Ask a scientist, and the answer is, unsurprisingly, no. Ask a politician, and the answer is yes. Ask an engineer, and they’ll laugh that the question is even being asked, and go back to making something useful.
Of course, this is a simplification. Many scientists fully believe that it’s proper for science to offer a return on its investments. There may even be some politicians that make rational, scientific decisions on policy based on available evidence (there’s certainly a calling for it among the Behavioural Insight Team in the Cabinet Office ), though we see few of them here in the UK. There was, in April 2010, a “Science Party” who stood for election in Bosworth, but nothing much came of it.
On the whole, especially in the UK, there’s a perception that science has no place in government; the zeitgeist is that science is cold, clinical, detached and incapable of appreciating the human element to the problems we face today. This attitude has led to the current government shrinking the science budget for the first time since 1986. It’s an easy target, and one that some people won’t miss. So, the rather trivial answer to the question of whether science should justify itself is that it had better shape up and do so anyway if it wants to get its pocket money.
Science, despite what new-age hippies and “Big Pharma” conspiracy theorists say, is generally regarded as having a positive impact on economic growth, regardless of individual experimental outcomes. The question, as is often the case in politics, is whether the return on the investment is a net positive once funding and subsidies have been accounted for. Many scientific , once the recent academic cuts were announced, came out in favour of science,  and no further real-term cuts have been made.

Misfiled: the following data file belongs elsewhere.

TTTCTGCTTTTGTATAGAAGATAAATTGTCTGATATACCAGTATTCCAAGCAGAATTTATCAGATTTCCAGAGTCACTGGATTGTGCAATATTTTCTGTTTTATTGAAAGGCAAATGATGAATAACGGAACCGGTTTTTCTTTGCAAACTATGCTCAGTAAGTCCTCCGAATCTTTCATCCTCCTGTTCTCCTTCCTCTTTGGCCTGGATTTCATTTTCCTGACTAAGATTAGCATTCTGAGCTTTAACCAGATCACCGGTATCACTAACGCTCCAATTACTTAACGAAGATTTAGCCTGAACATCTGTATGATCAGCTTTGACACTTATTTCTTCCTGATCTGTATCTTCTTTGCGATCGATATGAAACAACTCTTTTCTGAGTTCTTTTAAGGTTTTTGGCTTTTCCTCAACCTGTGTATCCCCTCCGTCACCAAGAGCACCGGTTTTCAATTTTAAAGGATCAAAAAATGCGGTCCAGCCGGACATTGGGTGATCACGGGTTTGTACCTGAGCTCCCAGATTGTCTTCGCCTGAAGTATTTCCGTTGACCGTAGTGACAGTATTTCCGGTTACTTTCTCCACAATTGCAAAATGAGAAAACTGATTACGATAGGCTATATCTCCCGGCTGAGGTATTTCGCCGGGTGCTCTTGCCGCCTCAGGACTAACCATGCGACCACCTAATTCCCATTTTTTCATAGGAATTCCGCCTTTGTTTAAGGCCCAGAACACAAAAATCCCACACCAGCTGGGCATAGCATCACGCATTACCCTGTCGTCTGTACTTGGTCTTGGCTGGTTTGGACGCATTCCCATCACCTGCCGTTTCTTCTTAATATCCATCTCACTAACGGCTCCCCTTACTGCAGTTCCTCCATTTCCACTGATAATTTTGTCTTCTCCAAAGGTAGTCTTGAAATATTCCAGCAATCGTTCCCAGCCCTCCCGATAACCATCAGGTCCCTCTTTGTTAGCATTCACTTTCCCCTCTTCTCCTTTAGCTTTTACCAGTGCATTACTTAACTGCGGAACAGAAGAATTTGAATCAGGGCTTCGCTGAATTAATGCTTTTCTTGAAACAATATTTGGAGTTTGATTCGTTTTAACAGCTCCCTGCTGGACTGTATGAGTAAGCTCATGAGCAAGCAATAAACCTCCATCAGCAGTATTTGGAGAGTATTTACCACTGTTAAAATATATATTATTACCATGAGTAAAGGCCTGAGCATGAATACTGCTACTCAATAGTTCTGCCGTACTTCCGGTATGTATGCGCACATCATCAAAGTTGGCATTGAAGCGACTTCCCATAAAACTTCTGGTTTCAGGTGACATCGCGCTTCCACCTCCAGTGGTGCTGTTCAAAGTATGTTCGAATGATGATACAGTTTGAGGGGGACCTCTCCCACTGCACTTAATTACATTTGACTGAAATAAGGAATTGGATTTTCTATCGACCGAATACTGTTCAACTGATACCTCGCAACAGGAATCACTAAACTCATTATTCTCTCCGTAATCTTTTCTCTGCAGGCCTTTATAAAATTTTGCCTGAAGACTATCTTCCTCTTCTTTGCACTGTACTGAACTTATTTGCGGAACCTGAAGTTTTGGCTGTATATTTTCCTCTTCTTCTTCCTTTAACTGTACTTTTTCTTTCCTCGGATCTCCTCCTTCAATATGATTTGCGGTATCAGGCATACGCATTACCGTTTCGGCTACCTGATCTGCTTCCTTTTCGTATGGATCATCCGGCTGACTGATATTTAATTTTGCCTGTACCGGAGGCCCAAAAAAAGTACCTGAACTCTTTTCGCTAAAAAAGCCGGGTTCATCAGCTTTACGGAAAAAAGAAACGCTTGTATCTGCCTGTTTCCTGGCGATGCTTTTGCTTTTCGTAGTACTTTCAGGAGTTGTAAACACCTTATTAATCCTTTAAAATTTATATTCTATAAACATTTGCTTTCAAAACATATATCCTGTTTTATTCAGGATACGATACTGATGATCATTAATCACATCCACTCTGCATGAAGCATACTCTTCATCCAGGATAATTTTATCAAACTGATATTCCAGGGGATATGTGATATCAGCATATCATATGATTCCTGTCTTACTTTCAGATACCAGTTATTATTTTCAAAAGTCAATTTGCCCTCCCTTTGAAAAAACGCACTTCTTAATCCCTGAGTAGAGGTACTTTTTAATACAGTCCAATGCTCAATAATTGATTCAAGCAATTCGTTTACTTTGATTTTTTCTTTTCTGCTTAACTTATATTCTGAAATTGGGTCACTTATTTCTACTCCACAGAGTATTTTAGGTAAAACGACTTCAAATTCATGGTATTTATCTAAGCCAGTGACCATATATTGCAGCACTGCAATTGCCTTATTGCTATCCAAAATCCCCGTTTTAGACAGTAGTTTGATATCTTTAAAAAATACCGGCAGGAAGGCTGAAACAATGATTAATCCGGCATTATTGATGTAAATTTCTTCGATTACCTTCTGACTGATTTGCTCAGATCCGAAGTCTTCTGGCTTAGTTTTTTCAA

Still, the fact remains that the UK scientific spending lags, at 0.65% GDP, behind the G8 and European averages of 0.8%, putting increasing pressure on scientists in Great Britain to either get funding from private sources, or to squabble for resources within growing fields offering ever-more avenues of interest. Whilst scientists may believe that the pursuit of knowledge is a goal in itself, economic return has, and will continue to be, a carrot-on-a-stick for those who have a more pragmatic view of governmental spending.
Other arguments aim towards pointing out that scientific funding leads to very real benefits. Usually these benefits are medical in nature – who doesn’t love new methods of noticing and battling cancers? – but other applications appear, from 3-D printing to quantum computing. These new technologies appear as if from nowhere, in fields that couldn’t have predicted them even a few years beforehand. Whether this is a sign that we need more funding to spot them sooner, or less to avoid unnecessary dead-ends, really falls down to personal analysis.
 http://www.telegraph.co.uk/science/science-news/8052735/Science-funding-cuts-will-cost-UK-economy-billions.html, http://www.bbc.co.uk/news/science-environment-23065763, http://www.huffingtonpost.co.uk/bob-ward/science-funding-cuts-british-antarctic-survey_b_1931681.html